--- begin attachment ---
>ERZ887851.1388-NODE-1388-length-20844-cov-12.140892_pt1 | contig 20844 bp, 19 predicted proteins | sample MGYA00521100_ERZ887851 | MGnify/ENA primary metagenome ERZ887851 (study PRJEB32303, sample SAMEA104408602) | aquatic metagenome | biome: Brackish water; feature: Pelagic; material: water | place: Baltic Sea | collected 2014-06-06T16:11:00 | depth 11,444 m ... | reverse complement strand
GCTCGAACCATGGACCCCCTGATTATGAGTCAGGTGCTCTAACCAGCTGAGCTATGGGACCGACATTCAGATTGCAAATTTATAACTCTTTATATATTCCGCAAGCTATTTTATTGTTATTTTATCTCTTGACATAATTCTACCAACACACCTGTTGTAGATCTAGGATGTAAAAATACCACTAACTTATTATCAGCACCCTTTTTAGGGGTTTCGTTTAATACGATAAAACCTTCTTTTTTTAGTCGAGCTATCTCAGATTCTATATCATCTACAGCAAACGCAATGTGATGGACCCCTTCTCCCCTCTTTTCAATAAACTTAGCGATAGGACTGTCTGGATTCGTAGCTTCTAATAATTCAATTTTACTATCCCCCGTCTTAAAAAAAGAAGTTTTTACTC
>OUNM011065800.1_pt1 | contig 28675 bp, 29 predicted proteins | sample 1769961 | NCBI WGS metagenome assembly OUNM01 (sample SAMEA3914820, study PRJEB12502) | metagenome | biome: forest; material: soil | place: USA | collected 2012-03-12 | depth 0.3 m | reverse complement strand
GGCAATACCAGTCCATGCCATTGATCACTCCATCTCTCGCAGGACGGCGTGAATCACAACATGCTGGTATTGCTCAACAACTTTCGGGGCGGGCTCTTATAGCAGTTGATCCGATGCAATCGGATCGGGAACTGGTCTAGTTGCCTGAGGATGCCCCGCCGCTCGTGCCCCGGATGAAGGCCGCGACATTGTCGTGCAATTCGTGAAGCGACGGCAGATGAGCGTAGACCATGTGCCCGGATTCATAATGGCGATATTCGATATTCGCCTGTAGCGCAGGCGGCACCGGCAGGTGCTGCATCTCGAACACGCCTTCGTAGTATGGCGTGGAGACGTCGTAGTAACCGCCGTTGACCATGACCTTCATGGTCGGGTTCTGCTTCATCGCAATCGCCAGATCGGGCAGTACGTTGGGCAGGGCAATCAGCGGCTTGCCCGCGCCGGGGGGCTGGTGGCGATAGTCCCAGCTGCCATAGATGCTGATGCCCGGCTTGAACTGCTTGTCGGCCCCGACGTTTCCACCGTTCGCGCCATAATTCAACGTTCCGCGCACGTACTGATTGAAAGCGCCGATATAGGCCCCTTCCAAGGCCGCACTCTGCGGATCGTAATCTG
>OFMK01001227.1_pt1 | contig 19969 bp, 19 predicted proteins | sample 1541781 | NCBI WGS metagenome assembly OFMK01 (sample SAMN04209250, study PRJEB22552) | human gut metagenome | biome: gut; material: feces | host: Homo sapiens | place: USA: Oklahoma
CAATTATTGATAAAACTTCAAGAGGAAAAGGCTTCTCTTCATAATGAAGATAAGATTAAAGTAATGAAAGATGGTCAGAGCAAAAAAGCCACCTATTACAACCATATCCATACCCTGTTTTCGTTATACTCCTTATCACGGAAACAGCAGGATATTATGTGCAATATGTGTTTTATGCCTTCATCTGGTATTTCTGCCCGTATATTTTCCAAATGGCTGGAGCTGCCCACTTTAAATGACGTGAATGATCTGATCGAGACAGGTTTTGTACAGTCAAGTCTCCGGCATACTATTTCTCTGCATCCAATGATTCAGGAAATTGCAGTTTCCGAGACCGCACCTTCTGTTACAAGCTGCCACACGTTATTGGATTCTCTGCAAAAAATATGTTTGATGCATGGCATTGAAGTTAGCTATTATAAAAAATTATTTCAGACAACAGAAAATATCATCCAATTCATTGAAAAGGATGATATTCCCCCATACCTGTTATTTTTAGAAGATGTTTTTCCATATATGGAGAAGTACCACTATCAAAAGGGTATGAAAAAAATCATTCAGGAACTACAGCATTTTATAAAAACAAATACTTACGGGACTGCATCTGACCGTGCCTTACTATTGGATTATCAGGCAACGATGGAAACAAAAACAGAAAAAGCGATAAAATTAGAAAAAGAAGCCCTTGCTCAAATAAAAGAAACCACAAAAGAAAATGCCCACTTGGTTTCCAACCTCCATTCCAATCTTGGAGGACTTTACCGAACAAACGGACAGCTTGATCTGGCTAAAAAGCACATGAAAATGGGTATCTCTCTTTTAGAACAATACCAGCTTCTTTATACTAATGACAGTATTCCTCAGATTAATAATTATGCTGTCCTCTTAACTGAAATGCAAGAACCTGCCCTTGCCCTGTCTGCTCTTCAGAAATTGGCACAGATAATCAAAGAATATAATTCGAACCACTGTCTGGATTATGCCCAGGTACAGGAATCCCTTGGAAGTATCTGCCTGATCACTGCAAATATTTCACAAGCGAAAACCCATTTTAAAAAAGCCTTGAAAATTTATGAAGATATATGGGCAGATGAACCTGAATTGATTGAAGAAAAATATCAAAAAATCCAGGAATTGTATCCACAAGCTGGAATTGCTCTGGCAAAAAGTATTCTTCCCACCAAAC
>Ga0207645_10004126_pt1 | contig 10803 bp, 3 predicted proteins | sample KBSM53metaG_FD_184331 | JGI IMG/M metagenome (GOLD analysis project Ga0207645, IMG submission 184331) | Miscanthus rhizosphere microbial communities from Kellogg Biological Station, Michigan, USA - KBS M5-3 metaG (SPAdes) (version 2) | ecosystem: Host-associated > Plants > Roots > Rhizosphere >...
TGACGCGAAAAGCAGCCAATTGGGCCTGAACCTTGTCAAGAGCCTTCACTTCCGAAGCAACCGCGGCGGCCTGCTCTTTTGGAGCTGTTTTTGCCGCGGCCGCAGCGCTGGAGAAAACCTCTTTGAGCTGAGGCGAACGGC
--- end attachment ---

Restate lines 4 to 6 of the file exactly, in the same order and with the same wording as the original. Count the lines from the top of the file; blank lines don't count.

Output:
GGCAATACCAGTCCATGCCATTGATCACTCCATCTCTCGCAGGACGGCGTGAATCACAACATGCTGGTATTGCTCAACAACTTTCGGGGCGGGCTCTTATAGCAGTTGATCCGATGCAATCGGATCGGGAACTGGTCTAGTTGCCTGAGGATGCCCCGCCGCTCGTGCCCCGGATGAAGGCCGCGACATTGTCGTGCAATTCGTGAAGCGACGGCAGATGAGCGTAGACCATGTGCCCGGATTCATAATGGCGATATTCGATATTCGCCTGTAGCGCAGGCGGCACCGGCAGGTGCTGCATCTCGAACACGCCTTCGTAGTATGGCGTGGAGACGTCGTAGTAACCGCCGTTGACCATGACCTTCATGGTCGGGTTCTGCTTCATCGCAATCGCCAGATCGGGCAGTACGTTGGGCAGGGCAATCAGCGGCTTGCCCGCGCCGGGGGGCTGGTGGCGATAGTCCCAGCTGCCATAGATGCTGATGCCCGGCTTGAACTGCTTGTCGGCCCCGACGTTTCCACCGTTCGCGCCATAATTCAACGTTCCGCGCACGTACTGATTGAAAGCGCCGATATAGGCCCCTTCCAAGGCCGCACTCTGCGGATCGTAATCTG
>OFMK01001227.1_pt1 | contig 19969 bp, 19 predicted proteins | sample 1541781 | NCBI WGS metagenome assembly OFMK01 (sample SAMN04209250, study PRJEB22552) | human gut metagenome | biome: gut; material: feces | host: Homo sapiens | place: USA: Oklahoma
CAATTATTGATAAAACTTCAAGAGGAAAAGGCTTCTCTTCATAATGAAGATAAGATTAAAGTAATGAAAGATGGTCAGAGCAAAAAAGCCACCTATTACAACCATATCCATACCCTGTTTTCGTTATACTCCTTATCACGGAAACAGCAGGATATTATGTGCAATATGTGTTTTATGCCTTCATCTGGTATTTCTGCCCGTATATTTTCCAAATGGCTGGAGCTGCCCACTTTAAATGACGTGAATGATCTGATCGAGACAGGTTTTGTACAGTCAAGTCTCCGGCATACTATTTCTCTGCATCCAATGATTCAGGAAATTGCAGTTTCCGAGACCGCACCTTCTGTTACAAGCTGCCACACGTTATTGGATTCTCTGCAAAAAATATGTTTGATGCATGGCATTGAAGTTAGCTATTATAAAAAATTATTTCAGACAACAGAAAATATCATCCAATTCATTGAAAAGGATGATATTCCCCCATACCTGTTATTTTTAGAAGATGTTTTTCCATATATGGAGAAGTACCACTATCAAAAGGGTATGAAAAAAATCATTCAGGAACTACAGCATTTTATAAAAACAAATACTTACGGGACTGCATCTGACCGTGCCTTACTATTGGATTATCAGGCAACGATGGAAACAAAAACAGAAAAAGCGATAAAATTAGAAAAAGAAGCCCTTGCTCAAATAAAAGAAACCACAAAAGAAAATGCCCACTTGGTTTCCAACCTCCATTCCAATCTTGGAGGACTTTACCGAACAAACGGACAGCTTGATCTGGCTAAAAAGCACATGAAAATGGGTATCTCTCTTTTAGAACAATACCAGCTTCTTTATACTAATGACAGTATTCCTCAGATTAATAATTATGCTGTCCTCTTAACTGAAATGCAAGAACCTGCCCTTGCCCTGTCTGCTCTTCAGAAATTGGCACAGATAATCAAAGAATATAATTCGAACCACTGTCTGGATTATGCCCAGGTACAGGAATCCCTTGGAAGTATCTGCCTGATCACTGCAAATATTTCACAAGCGAAAACCCATTTTAAAAAAGCCTTGAAAATTTATGAAGATATATGGGCAGATGAACCTGAATTGATTGAAGAAAAATATCAAAAAATCCAGGAATTGTATCCACAAGCTGGAATTGCTCTGGCAAAAAGTATTCTTCCCACCAAAC